Well, I’ll tell you now what: You start working together is what. You’re in a hole (literally) and you have to get yourself out. That’s the problem – which isn’t unlike the problems that most companies face today. So what do you do? Do you start barking out orders? Do you assert yourself as the “project leader?” Do you build a plan based on ideology? Nope. Not if you want to get out. What you do is start by clarifying the problem as a team, then coming up with ideas – as a team, hen testing the ideas – as a team. Until you figure it out. And that starts by putting your ego aside and admitting to yourself that sometimes, you are more valuable as a sturdy cog than as an inadequate hub.
Playing Rambo (in the military world as in the business world) will get you nowhere fast. Survival and success both come a lot more easily when you rely on a team – a community, even. Sure, sometimes you have to do stuff on your own, but that should be the exception rather than the rule. If one supergenius is worth his/her weight in gold, then surely a team of supergeniuses is unstoppable. Right?
So the question then is, now what?
It’s 2010. We just wasted most of 2009 arguing over healthcare, Social Media R.O.I., traditional vs. social marketing. Are we going to do the same thing in 2010? Are we going to turn 2010 into 2009 Part 2? Let’s hope not. If that’s your plan, have at it. Me, I have other plans for 2010: I am not interested in being a solo operator. I have no ambition to be the next social media or business strategy or brand management guru. I have absolutely no want to keep doing this on my own. There’s no value in it for me. (As much as I dig the recognition from time to time, I don’t need the ego trip.) None of this is about me. It is 100% about doing things better.
How we bring social media and business together in the real world isn’t through thought leadership alone. It’s through collaboration. Through teamwork. Through PRACTICAL application. You don’t get yourself out of a hole by talking about it. You get it done by actually TRYING things and learning from what works and what doesn’t until you and your team are out of the hole. That’s how it works. There is no other way. Staring up at the ledge won’t help. Barking orders won’t help. Firing your teammates won’t help. Throwing money at the hole won’t help either. Everyone has to pitch in, roll up their sleeves, and do their part. It’s bloody, messy business. Real work is hard work. It’s uncomfortable. It’s scary, even. It can be discouraging at times. But if you work as a team, eventually, you figure out how to get your teammates out, and then help them get you out as well. Everyone does. One of the things I learned about this particular exercise is that teams that can’t get themselves out were simply teams that couldn’t work together. Escaping (Succeeding) had nothing to do with brains or talent. It was 100% about collaboration.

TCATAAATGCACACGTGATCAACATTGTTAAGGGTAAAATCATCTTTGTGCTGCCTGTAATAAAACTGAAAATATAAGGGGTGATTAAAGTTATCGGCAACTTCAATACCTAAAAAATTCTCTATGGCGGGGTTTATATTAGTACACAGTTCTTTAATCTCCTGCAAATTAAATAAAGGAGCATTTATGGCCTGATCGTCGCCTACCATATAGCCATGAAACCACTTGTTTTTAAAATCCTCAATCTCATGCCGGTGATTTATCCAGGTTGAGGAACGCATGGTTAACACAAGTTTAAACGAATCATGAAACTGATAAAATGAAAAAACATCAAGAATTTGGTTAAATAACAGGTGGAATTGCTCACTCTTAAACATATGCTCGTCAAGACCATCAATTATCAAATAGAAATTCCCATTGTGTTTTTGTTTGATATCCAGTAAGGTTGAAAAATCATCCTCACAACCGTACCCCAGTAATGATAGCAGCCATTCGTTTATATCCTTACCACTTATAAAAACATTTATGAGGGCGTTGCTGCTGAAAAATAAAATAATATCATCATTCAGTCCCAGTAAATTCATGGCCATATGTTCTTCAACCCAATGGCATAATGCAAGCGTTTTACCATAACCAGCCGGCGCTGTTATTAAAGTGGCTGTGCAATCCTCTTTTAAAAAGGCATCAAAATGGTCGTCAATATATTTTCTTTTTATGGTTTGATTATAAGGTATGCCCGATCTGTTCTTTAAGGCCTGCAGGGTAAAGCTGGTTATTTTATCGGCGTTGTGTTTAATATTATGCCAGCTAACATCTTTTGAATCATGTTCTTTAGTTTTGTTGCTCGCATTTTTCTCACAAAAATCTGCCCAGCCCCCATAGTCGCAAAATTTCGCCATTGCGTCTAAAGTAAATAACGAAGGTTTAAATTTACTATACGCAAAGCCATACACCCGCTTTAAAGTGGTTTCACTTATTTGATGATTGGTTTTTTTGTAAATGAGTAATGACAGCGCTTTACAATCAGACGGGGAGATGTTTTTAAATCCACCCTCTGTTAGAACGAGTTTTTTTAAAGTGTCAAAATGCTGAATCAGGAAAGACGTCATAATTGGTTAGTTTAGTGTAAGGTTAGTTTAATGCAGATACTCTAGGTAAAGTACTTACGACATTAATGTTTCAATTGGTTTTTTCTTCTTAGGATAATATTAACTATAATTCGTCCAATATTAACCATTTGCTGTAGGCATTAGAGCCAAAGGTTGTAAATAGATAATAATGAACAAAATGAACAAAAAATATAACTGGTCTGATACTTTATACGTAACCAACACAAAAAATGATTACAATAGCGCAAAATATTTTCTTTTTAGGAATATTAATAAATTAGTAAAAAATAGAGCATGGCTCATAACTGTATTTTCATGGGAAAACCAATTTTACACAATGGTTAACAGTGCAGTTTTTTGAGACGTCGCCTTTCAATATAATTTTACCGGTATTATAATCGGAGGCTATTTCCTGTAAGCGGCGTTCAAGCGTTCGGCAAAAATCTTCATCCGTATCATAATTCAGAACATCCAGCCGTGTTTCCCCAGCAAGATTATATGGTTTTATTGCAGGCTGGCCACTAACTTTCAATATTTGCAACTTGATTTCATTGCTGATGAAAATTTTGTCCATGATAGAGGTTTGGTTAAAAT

So instead of putting together a list of resolutions for 2010 (the list would be way too long anyway) let me instead devote myself to this: More collaboration. With you. With him. With her. Some of you might call it “engagement” and that’s fine. I find collaboration more specific: I don’t just want to “engage.” I want to work with you. I want you to work with each other. I want to see everyone working together to get ourselves out of this massive economic hole.
Our objective this year isn’t to write the ultimate white paper or publish a best-selling business book. It isn’t to properly spend the entirety of our marketing budget. It isn’t to be promoted to some cool sounding position at a Fortune 50. It’s simply this: To help create jobs. That’s it. Not to keep your own or upgrade it, but to help create jobs. Sales jobs. Manufacturing jobs. Design jobs. By helping our employers and clients become more successful. By helping them kick ass. By working with each other for each other. To hell with egos and the me me me attitude. We need results. Real results. Measurable results. Not BS.
The economy as a whole may take a while to recover, but nothing says our clients and employers can’t recover WAY ahead of the curve. And by that, I mean in the next six months. Hiring again. Expanding. Redefining their markets from the ground up. Breaking away from their “competitors”.
The keyword in 2010 won’t be “recovery.” It’ll be “landgrab.”
And the secret weapon won’t be mergers and acquisitions. It won’t be a new hot-shot CMO or CEO. It won’t be the next round of startup funding. It won’t even be the next great app (at least not for the majority of you). It will be collaboration. Teamwork. The opposite of bickering. The opposite of everyone doing their own thing in their safe little silo.
That collaboration piece, that’s where I’m putting my money in 2010. The consulting and teaching, it will be less and less solo. Expect to see me collaborate more with client project teams, with subject matter experts, with product vendors, with service providers, with peers and friends and colleagues. I can only do so much on my own.
Before I start sharing the 2010 roadmap with you guys, I wanted to at least take a day or two to emerge from my annual Christmas Holidays hibernation and get back to answering emails and voice mails, and of course wish you all a fantastic new year. (A whole new one, mind you. Not just a repeat of 2009.)
So please accept this virtual hug, handshake or kiss on the cheek, and let’s vow to make 2010 everything 2009 wasn’t, even if for many of you, 2009 was a pretty decent year.
Cheers to you all, and let’s crank this one up to 12. (11’s already been done.)
Next up this week:
Red Chair strategic and operational training for the C-suite.